By: Tricia Romano
Do you remember the old days, in ancient medieval times five years ago, when you’d be standing at the bus stop waiting for what seemed like eternity and wondering, “When will it ever show up?” My friend, times have changed.
With the help of a myriad of commuting apps, you can commute smarter, avoiding traffic, and make the right decision of whether you should stay or go. The best part of all is that most of these are free (or cheap), thereby saving you both time and money!
[title text=”1) Google Maps”]
Singlehandedly shutting down the need for a separate GPS device, Google Maps has been offering live, updated traffic data directly to your phone for years now. You can toggle between three different routes to see which one will take you longer or which one has the most congestion and navigate from there. It gives you walking, biking and bussing directions, with real time instructions for the latter.
[title text=”2) OneBusAway”]
Very limited in its area of coverage, OneBusAway only covers New York City, York, Atlanta, and the Puget Sound (Seattle). However, if you are there, it is very useful. In Seattle, where I live, I use OneBusAway to see if one particularly unreliable bus is late or not. It tells you if it’s running five minutes past its estimated arrival time or if it’s due any minute. If it’s faster for you to take another method (walking or biking), you might make that decision based on how many minutes it’s been behind. If you don’t live in either of those places, never fear, the man who invented OneBusAway now works for Google and his tech is being used by Google Maps, which also tracks public transport.
[title text=”3) HopStop”]
Another public transit app, this one focuses on subway systems, notably in New York, Washington D.C., and if you are traveling to Europe, major cities like Berlin, Amsterdam, and London. But it also has hundreds of smaller American cities, like St. Louis, Providence, and Portland (Oregon and Maine).
It helps you figure out the best route, whether or not you want to walk more or less, or take more transfers. HopStop provides a visual route as well as a list which helps you find your own way if you get lost. If you walk, it helpfully calculates “calories burned” which is kind of adorable. Also helpful: if there’s construction or some other stoppage, it’ll alert you. You can find directions, maps, and schedules within the app.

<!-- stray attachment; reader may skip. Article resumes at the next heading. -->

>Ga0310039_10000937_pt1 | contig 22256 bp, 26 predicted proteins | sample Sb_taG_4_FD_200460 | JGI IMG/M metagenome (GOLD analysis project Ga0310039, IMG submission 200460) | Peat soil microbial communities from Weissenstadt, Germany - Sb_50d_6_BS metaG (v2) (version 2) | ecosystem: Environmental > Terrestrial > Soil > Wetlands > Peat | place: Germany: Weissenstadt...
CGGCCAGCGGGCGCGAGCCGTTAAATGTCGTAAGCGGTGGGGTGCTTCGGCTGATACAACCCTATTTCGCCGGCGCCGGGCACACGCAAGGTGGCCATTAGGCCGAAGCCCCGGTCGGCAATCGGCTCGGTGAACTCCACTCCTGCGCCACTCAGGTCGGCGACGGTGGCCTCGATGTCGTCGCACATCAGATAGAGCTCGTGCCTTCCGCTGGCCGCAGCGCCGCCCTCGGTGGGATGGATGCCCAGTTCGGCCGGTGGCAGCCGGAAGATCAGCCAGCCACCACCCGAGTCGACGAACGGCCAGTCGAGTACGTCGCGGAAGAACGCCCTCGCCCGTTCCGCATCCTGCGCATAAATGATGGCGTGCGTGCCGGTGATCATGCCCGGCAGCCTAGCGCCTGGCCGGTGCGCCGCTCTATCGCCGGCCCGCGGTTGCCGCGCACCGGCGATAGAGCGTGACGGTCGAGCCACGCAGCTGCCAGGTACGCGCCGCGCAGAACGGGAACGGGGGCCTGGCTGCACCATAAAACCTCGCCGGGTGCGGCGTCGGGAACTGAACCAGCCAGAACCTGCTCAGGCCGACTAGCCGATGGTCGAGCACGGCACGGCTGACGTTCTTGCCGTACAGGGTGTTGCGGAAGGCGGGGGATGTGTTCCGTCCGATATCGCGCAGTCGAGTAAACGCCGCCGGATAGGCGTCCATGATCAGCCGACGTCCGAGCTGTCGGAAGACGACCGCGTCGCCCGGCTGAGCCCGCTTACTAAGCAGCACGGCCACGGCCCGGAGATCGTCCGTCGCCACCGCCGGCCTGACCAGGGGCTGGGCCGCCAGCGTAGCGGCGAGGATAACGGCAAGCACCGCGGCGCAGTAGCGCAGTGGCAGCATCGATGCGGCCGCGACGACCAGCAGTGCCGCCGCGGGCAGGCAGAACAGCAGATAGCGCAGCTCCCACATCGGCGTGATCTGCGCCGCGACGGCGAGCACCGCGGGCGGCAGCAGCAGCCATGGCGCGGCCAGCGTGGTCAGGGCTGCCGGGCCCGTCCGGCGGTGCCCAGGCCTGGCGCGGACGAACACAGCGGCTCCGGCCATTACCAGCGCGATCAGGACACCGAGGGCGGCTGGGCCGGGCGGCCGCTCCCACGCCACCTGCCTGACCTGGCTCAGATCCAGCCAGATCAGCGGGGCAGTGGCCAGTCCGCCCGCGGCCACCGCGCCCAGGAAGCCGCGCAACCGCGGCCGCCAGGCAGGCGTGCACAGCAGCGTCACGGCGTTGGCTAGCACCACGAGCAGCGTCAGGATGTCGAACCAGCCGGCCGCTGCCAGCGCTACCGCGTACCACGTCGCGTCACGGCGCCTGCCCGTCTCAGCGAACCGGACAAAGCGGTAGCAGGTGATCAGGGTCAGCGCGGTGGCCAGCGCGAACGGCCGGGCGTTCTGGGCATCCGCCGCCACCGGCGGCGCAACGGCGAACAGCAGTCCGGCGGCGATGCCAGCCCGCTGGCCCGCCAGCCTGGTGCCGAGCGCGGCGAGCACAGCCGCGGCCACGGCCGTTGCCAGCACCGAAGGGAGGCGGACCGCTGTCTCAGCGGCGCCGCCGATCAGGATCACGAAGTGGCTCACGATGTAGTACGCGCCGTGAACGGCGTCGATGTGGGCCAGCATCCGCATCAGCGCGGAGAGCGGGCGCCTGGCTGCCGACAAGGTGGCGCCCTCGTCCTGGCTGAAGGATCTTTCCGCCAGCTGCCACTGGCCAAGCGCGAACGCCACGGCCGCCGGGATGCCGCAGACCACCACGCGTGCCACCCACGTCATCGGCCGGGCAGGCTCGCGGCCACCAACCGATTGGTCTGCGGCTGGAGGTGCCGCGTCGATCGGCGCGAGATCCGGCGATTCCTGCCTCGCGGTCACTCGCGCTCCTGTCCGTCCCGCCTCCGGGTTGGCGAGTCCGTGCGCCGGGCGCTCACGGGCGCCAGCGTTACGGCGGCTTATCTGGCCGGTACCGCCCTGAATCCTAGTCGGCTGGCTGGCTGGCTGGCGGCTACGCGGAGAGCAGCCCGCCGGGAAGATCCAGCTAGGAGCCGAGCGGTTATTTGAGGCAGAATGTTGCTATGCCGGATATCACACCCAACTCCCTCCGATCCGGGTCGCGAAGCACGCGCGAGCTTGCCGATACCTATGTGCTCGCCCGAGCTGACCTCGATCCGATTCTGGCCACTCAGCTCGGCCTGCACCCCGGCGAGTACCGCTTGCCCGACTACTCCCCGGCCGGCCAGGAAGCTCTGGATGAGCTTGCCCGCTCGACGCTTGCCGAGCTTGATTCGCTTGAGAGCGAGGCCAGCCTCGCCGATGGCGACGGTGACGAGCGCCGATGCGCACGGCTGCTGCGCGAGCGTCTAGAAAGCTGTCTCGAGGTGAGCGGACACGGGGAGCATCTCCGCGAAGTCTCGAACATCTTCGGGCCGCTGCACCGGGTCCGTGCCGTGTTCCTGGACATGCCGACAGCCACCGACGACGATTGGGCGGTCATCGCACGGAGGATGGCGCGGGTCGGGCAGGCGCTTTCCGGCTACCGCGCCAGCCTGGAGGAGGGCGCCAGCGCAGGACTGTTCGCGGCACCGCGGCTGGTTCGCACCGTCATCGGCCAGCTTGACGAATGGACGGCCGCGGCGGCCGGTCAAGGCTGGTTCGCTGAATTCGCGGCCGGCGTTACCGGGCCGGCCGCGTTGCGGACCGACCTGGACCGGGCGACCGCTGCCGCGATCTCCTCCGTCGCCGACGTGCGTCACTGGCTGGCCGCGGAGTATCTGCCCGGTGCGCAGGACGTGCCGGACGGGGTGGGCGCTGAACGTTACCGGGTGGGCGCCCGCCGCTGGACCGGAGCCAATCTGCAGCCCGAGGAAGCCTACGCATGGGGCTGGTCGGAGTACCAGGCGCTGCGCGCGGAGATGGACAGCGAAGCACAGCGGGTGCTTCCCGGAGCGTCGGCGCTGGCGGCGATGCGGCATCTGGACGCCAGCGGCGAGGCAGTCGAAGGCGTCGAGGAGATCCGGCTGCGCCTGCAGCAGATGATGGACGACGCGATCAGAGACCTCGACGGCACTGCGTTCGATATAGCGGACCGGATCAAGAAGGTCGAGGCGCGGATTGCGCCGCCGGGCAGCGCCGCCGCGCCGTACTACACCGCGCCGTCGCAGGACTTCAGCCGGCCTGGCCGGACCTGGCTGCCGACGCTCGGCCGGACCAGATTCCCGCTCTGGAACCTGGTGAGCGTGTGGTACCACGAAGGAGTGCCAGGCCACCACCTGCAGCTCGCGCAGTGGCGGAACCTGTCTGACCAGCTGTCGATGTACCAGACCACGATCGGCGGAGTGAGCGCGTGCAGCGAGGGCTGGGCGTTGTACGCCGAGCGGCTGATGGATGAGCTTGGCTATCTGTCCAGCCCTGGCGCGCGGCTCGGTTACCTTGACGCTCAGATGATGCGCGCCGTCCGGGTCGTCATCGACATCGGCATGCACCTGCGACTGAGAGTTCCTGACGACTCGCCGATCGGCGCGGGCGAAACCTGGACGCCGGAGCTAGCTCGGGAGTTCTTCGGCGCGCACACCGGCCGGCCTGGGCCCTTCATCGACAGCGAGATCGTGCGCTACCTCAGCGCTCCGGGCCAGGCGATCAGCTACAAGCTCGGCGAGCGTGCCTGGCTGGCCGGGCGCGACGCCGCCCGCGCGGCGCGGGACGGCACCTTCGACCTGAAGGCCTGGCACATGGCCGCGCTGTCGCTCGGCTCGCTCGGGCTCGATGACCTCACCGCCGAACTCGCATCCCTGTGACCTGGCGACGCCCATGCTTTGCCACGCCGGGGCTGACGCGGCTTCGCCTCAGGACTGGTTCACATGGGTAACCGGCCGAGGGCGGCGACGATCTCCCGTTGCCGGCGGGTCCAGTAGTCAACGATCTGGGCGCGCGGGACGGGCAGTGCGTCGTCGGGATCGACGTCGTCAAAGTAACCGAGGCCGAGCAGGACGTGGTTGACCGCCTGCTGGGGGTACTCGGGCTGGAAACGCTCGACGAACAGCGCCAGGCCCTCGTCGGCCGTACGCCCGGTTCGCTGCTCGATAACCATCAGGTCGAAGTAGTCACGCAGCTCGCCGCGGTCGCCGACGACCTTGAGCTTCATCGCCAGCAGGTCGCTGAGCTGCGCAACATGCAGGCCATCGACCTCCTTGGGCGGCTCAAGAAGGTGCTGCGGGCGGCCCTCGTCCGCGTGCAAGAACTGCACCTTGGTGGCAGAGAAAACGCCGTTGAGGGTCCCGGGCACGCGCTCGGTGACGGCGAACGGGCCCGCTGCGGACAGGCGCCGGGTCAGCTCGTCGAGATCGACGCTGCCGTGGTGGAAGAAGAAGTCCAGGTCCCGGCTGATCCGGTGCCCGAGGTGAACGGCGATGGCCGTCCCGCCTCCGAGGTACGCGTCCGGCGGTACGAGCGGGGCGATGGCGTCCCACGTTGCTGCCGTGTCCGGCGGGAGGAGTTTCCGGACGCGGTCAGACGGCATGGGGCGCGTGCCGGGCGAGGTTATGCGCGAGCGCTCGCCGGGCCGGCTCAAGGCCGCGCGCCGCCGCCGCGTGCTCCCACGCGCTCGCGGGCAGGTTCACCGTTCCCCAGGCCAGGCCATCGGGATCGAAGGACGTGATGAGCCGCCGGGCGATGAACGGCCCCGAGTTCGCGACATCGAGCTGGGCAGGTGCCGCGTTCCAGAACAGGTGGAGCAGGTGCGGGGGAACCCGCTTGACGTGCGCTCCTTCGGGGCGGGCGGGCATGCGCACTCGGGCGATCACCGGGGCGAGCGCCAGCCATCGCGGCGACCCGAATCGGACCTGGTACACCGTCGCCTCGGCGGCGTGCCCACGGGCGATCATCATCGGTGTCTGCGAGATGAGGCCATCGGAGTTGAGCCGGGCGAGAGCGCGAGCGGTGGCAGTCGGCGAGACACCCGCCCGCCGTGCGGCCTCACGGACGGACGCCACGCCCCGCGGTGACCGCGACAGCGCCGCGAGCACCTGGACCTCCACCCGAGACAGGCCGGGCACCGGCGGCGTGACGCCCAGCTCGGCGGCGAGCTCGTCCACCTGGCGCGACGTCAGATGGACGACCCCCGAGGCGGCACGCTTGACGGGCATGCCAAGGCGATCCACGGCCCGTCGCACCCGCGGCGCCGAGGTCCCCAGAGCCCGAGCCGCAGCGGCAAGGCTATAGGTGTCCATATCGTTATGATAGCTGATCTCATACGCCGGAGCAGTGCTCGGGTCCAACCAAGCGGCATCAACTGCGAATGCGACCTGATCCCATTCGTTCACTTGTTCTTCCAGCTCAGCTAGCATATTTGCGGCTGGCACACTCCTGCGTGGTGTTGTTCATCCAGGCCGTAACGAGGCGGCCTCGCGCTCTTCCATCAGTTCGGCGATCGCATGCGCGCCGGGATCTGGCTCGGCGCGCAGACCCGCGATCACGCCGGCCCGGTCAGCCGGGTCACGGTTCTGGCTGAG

[title text=”4) Waze”]
For drivers, Waze is a crowd-sourced real time traffic app. Stuck on the freeway because someone has a blown tire? You can let all your friends on Waze know what’s going on. If you’re wondering if one route is moving faster than the other, you can zoom in on the route and see what other Wazers are saying (“car stopped on shoulder”) before you leave the house. It’s like Google Maps, but more personalized and community-based.
[title text=”5) Ride the City”]
You don’t necessarily want to take the same route on a bike that you would in a car, a bike app that suggests safer routes is a must. Most cycling apps focus on keeping track of the route you already took (Map My Ride), but there are a few, like Bike Path, which will allow you enter in your destination and find the best route.
Ride the City covers most major American cities (Seattle, NYC, San Francisco, Los Angeles) and few popular international destinations (Barcelona, Madrid, Santiago). You can also use Google Maps, but some users have suggested that Google’s routes aren’t as good for bikers as they are for drivers. Map My Ride and Bike Map are more robust in terms of tracking features, and showing the details of the routes taken by other users (such as elevation), but if you want Point A to Point B directions, you have to upgrade to a monthly or annual subscription for Map My Ride.
Ride the City, $1.99 for Android and iOS.